Estelle Turner
by Jeffrey DeLotto

Estelle Turner, Age 94
Cooper Villa Retirement Village
Arlington, Texas

I know, you can smell the strawberries now,
Can’t you?...just walking across the field, after
The pickers have gone. Sadie, isn’t that Kookaboro
Standing over there next to the tractor—I thought
Bud sold that crazy mule last week—I thought so,
Fifty dollars, to that colored man in Nassawadox,
“If you can catch him,” Bud had told that man
After the last time Bud had chased that animal
Into the pen in his prized convertible Buick,
Bouncing across that tilled field, I swear I never
Laughed so hard….No, I did not go to lunch--
I don’t know those people. Peter’s wife? You?
Well, where’s little Petey? He’s such a good boy,
But he’s grown now? Of course—that’s right,
Sadie was just here—she always fixes my….
She’s the best older sister. After Billy pulled
My ponytail. I don’t want to go to exercise class,
Worked like a dog my whole life, I have a book
To read, and yes leave it on. Sometimes I watch
It—that Johnny Carson is such an elegant man—
I wish he could find the right woman. But I just
Put this on this morning, no, I have not had this
On for three days—it was cold this morning, makes
Me remember that time I got sick, Mama shook
The thermometer and dropped it, broke it on the
Kitchen floor and the mercury spilled out, balls
And clumps and tiny beads of it in the dust, some
We pushed together, some stayed separate—that’s
Like time is for me now, you understand, like that
Mercury on the kitchen floor…

And that woman who comes in here to help me
Get things on—she is taking things, you know—
My watch, the one Bud bought for me after he
Went to Las Vegas that time with his old Army
Buddies—no, I’m sure I still have it, put it on
Yesterday—Bud was just thrashing around in
Bed last night, soaking wet when he got up this
Morning—we have to have these twin beds, he’s
Still troubled so, keeps having bad dreams, those
Soldiers in Germany, trying so hard to hate the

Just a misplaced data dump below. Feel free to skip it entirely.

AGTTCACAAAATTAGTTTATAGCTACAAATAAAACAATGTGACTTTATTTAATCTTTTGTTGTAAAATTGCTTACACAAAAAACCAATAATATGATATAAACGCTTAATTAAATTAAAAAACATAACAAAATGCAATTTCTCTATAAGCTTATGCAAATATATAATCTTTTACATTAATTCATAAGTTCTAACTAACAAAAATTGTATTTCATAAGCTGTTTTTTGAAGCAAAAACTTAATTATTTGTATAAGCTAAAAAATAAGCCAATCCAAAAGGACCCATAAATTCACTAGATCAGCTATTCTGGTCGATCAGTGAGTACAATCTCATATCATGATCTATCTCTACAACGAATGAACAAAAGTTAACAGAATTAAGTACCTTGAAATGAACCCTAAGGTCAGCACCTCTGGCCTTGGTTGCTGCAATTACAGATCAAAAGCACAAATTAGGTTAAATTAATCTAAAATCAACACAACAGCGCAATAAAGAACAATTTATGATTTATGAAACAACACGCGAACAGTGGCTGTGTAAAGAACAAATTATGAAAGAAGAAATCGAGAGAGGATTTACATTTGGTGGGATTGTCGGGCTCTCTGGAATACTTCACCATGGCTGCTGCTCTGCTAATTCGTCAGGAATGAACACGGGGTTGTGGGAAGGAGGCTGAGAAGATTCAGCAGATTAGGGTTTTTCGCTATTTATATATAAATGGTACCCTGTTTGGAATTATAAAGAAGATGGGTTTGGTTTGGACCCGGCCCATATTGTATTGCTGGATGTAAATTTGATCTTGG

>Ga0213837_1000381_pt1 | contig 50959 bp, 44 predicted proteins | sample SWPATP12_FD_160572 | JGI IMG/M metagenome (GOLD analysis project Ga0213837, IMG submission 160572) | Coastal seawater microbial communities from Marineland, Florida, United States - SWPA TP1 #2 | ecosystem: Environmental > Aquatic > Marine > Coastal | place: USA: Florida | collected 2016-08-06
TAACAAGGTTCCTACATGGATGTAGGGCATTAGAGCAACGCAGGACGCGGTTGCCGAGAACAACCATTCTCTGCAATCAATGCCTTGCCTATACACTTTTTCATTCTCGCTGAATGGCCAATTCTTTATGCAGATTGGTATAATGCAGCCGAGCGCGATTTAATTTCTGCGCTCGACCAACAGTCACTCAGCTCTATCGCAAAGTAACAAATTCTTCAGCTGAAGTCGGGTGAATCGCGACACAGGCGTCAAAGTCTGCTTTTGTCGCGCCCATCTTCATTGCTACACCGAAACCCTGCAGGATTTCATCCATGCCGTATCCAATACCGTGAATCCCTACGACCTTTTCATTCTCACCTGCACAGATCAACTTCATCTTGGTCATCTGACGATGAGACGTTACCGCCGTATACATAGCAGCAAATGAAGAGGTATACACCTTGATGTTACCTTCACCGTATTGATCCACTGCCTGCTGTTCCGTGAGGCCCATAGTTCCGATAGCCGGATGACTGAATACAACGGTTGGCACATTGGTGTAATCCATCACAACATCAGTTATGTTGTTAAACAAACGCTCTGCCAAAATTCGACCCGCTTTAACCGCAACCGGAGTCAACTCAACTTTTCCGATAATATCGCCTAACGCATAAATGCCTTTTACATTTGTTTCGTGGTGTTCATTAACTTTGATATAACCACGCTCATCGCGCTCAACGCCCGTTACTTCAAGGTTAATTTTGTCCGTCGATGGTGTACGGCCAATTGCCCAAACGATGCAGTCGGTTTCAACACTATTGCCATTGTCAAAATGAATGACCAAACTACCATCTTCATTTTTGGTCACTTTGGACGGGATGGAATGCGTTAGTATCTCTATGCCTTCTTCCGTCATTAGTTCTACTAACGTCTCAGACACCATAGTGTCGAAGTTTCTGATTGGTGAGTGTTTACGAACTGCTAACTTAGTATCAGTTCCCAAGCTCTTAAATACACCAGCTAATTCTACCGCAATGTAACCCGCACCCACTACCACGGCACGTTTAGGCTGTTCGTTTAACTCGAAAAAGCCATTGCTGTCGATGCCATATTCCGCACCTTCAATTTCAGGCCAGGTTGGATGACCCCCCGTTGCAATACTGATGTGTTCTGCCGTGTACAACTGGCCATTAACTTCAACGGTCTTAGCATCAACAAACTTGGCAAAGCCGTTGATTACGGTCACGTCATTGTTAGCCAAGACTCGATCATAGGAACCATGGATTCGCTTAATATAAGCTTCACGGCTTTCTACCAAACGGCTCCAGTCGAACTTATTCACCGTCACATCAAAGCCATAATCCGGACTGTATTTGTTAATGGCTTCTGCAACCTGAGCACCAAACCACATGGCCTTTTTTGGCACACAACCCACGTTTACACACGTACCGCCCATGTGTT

Prisoners he was guarding—I know, isn’t that
A beautiful picture, one of the prisoners gave it
To Bud, painted from coffee grounds, a brush
Made from his hair—I hope it was his hair, but
You hear about the lampshades—the minds, the
Hearts, are what torture him so, so very many
“Spilled minds,” he says—but I like the Paydays,
The taste of them, reminds me of his folks down
In Dawson, in Georgia, we always stop over for
A few days on the way to Panama City—sand
Is so white—sugar beaches, we call them, and
That time Petey got stung by the Portuguese
Man o’war, not one within twenty feet of him,
Poor Petey just crying and whimpering, the red
Welts running across his back, like he’d been
Spanked with a clothes hanger….I can still feel
It, Pop didn’t like any boy coming over….When,
Yesterday? We went to the A&P, it was Saturday,
I love the way their coffee smells, and sawdust
On the floor in the butcher shop—Bud stopped
By the docks in Wachapreague to get clams—
When he opens them at the sink, Petey just
Waits, opens his mouth like a baby robin and
Gobbles them down—that boy will eat anything.
Virgil from across the road came over, they
Played drugstore and he told Petey a rotten
Cucumber was an ice cream cone, watched him
Eat it….

Hi—just look at those children—where did Petey
Get that shirt? Of course! Petey’s grown—Jack,
Come tell Nanna what you know—oh, football?
Three touchdowns? Come give me a hug—Why
Is that man staring at me? Right there, next to
The window! I don’t know why you can’t….
Plain as the nose on your face, he’s….
I don’t want to go out, my hip is still not strong,
Not like before, when I’d chase our children
Around—remember those chicks we bought
The children that Easter? I remember I’d sit in
The wood barrel of chicken feed and eat it, and
Then the rooster grew up, maybe crazy from the
Green dye, chased Petey whenever he saw him,
Jumping up in the air and flapping his wings and
Spurring at him, one day Petey coming in crying
And screaming, his legs all scratched and bloody,
And Bud went after that bird with a garden rake
And put a stop to that….

Of course you don’t remember—you’re Petey’s
Wife—I know that. May I have another Sprite?
Where did the children go? Children—my birthday

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